Rents began increasing three years ago, he noted, raising the question as to how long mom-and-pop stores will be able to survive in the neighborhood.

Fallas site

Another big question for the area is the future of the former Fallas store at 5461 N. Figueroa St.

Brokers speculate that a Trader Joe’s or Whole Foods could take over the former Fallas storefront.

Its parent company, Gardena-based National Stores Inc., also the owner of Anna’s Linens, filed for bankruptcy in 2018, shuttering some of its stores, including its Highland Park outlet. Local observers say it’s unclear what will take over the site. But people involved in marketing the property said it would be a single storefront, not broken down into multiple stores or restaurants.

Brokers speculated it could attract a grocery store. “It’s kind of crazy that there’s not a grocer like Trader Joe’s or Whole Foods,” Dorn said. “Any of those tenants would be fine. Because it’s this weird emerging market, and it’s not like most other places in the world. National chains get uncomfortable at least at first (about entering new markets).”

Office limitations

Office space has also been evolving. No new Class A office buildings have been built in the area in decades. “It doesn’t seem to have the bones or the lot sizes to accommodate it,” said Berk, but the existing supply is being repurposed, he said.

For instance, when real estate brokerage Pacific Union International — now Compass — expanded on the Eastside, it opened up its 20th Southern California location at 5715 N. Figueroa St. in 2018, housed in the Frank’s Highland Park Camera building. Built in 1928, the property was renovated into a creative space.

Other businesses with office space in Highland Park include Pogany Architecture, First Bank of Highland Park and Lightcraft Technology. And a growing number of media, tech and content-creation tenants are moving in, due to the area’s proximity to places like Hollywood and Burbank, Berk said.

Real estate executives say they expect the neighborhood to favor smaller office tenants for some time to come. “The area doesn’t have big infill opportunities,” said Jones Lang LaSalle’s Mihalka. “There isn’t the building bulk, large-scale office.”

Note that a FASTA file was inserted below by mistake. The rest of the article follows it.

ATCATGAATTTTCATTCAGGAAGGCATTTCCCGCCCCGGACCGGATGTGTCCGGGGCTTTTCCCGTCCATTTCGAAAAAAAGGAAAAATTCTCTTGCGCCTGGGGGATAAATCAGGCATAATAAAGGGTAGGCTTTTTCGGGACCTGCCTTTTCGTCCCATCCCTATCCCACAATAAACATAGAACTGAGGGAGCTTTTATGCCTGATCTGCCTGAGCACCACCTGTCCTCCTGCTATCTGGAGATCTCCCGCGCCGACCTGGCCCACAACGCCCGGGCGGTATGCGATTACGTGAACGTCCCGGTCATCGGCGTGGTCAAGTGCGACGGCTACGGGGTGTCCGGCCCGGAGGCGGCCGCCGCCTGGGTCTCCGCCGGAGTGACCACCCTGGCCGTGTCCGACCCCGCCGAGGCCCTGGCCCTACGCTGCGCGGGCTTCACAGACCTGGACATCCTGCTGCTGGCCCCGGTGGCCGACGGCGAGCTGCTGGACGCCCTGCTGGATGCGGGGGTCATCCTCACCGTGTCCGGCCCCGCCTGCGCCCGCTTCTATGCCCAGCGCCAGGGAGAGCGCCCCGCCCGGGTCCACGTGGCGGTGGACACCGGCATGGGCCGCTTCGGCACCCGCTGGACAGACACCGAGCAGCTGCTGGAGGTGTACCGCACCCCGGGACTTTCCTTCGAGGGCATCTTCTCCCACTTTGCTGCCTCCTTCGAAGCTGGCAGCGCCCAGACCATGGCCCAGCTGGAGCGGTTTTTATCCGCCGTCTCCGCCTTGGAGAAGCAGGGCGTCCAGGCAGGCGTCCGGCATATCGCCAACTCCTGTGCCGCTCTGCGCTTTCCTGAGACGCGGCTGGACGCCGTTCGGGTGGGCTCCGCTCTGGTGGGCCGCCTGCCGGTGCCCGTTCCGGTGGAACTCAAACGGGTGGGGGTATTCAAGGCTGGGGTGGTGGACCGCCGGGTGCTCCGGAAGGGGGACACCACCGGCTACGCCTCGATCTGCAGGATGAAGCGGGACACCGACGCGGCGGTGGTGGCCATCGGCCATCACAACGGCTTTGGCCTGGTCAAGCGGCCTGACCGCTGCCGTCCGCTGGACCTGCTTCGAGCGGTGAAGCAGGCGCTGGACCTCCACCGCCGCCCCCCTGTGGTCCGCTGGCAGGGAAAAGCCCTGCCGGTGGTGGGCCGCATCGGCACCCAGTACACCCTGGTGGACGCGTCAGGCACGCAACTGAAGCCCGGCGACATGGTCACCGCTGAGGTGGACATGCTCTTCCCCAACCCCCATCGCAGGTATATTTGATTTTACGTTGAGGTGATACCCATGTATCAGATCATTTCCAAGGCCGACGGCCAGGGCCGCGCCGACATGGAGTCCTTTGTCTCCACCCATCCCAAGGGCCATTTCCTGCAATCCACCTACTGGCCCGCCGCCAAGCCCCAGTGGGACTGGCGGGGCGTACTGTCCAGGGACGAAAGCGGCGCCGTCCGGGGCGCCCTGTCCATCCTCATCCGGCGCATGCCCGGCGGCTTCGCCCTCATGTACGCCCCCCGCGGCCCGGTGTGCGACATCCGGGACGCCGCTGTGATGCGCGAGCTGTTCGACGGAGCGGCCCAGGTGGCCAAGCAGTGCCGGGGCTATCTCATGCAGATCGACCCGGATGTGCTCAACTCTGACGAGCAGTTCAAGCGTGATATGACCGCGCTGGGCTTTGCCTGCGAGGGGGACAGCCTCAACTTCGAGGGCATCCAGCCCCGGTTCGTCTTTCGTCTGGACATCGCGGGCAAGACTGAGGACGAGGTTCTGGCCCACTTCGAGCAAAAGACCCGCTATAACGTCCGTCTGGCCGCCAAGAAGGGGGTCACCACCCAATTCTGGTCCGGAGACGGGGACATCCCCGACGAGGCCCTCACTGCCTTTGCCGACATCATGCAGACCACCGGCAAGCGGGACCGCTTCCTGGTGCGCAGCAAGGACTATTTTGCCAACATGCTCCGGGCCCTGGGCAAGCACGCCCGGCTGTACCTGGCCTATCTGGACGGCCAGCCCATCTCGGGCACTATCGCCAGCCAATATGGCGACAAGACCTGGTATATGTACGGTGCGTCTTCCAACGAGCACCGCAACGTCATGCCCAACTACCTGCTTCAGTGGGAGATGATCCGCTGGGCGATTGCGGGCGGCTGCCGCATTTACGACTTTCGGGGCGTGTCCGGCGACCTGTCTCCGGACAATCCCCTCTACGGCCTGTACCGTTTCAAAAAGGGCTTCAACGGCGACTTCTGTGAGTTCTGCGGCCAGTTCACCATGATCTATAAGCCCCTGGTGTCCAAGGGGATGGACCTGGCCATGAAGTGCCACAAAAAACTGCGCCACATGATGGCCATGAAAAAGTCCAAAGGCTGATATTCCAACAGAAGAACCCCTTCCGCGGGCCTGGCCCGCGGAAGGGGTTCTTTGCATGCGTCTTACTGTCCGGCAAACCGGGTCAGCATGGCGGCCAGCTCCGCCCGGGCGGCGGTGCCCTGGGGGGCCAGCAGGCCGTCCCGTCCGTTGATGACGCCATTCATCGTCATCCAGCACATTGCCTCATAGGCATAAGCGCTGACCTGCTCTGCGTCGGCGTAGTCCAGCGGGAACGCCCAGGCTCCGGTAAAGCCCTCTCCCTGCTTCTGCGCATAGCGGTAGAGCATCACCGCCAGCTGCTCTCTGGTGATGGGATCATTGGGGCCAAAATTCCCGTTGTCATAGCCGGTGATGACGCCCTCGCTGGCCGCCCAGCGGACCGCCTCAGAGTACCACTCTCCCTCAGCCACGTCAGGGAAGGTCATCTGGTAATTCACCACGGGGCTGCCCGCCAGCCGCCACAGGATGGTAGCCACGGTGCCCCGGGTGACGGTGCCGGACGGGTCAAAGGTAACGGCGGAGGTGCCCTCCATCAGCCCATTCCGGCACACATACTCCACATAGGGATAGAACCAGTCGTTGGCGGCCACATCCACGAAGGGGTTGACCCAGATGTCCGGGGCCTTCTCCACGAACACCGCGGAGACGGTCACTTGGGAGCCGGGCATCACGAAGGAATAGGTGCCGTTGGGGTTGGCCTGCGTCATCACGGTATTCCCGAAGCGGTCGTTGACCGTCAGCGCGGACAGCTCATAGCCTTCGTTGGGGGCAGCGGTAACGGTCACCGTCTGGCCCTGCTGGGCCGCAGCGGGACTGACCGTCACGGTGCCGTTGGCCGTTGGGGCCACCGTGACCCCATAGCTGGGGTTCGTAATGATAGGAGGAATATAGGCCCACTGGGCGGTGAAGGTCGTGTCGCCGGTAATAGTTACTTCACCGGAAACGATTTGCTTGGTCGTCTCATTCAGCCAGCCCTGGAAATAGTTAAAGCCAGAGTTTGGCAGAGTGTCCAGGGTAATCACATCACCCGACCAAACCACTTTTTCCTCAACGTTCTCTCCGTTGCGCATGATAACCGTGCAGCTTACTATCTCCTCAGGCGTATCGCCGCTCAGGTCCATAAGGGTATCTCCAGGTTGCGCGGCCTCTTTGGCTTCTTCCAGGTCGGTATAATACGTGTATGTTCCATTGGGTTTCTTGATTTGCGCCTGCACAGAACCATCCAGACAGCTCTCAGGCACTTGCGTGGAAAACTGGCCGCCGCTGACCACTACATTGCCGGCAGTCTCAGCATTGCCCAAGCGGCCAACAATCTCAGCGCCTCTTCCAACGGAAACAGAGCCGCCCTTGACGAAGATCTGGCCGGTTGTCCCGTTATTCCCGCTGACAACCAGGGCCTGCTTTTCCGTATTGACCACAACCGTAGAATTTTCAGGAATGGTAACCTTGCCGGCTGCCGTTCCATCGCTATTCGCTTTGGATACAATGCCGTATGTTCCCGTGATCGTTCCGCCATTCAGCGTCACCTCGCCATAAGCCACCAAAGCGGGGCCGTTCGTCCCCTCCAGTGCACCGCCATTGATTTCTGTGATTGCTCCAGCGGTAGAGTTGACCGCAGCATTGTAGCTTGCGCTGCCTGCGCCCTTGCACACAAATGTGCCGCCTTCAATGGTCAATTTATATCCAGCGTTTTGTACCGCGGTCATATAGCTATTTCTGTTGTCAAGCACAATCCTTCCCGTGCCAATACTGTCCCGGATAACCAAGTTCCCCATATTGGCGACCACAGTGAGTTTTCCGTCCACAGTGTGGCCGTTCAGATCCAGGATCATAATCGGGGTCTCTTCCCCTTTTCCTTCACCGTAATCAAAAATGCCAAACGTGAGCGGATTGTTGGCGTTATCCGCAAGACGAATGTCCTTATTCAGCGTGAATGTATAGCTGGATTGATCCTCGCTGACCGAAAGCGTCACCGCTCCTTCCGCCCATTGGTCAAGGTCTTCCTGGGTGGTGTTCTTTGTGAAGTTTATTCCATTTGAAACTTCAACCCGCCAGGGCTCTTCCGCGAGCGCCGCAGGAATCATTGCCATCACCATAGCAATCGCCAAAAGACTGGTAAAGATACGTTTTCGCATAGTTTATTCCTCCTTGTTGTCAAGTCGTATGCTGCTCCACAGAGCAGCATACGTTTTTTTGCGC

Looking forward

Some local observers say they foresee continued evolution for Highland Park, with updating of more old spaces drawing the interest of Westside brands. “You’re going to see the next generation of retail,” said Mihalka.

Influx from eastern L.A. may grow, as well, with the Gold Line light rail having eased travel to and from areas like downtown and Pasadena.

Another big question in the next few years, notes Berk, is whether the city and state will allow increased density allotments in Highland Park. One impediment to growth is the Highland Park-Garvanza Historic Preservation Overlay Zone, which may make changes in about 4,000 structures more difficult.

Some residents say they yearn to keep Highland Park’s small community ambiance of largely single-family properties and historic commercial buildings. “People prefer the character in those older buildings,” said Mihalka.

Keep Reading: Real Estate Quarterly Special Report — Q4 2019

For the full Fourth-Quarter Real Estate Special Report data, see the Jan. 20, 2020, print edition.

Hannah Madans Welk
Hannah Madans Welk
Hannah Madans Welk is a managing editor at the Los Angeles Business Journal and the San Fernando Valley Business Journal. She previously covered real estate for the Los Angeles Business Journal. She has done work with publications including The Orange County Register, The Real Deal and doityourself.com.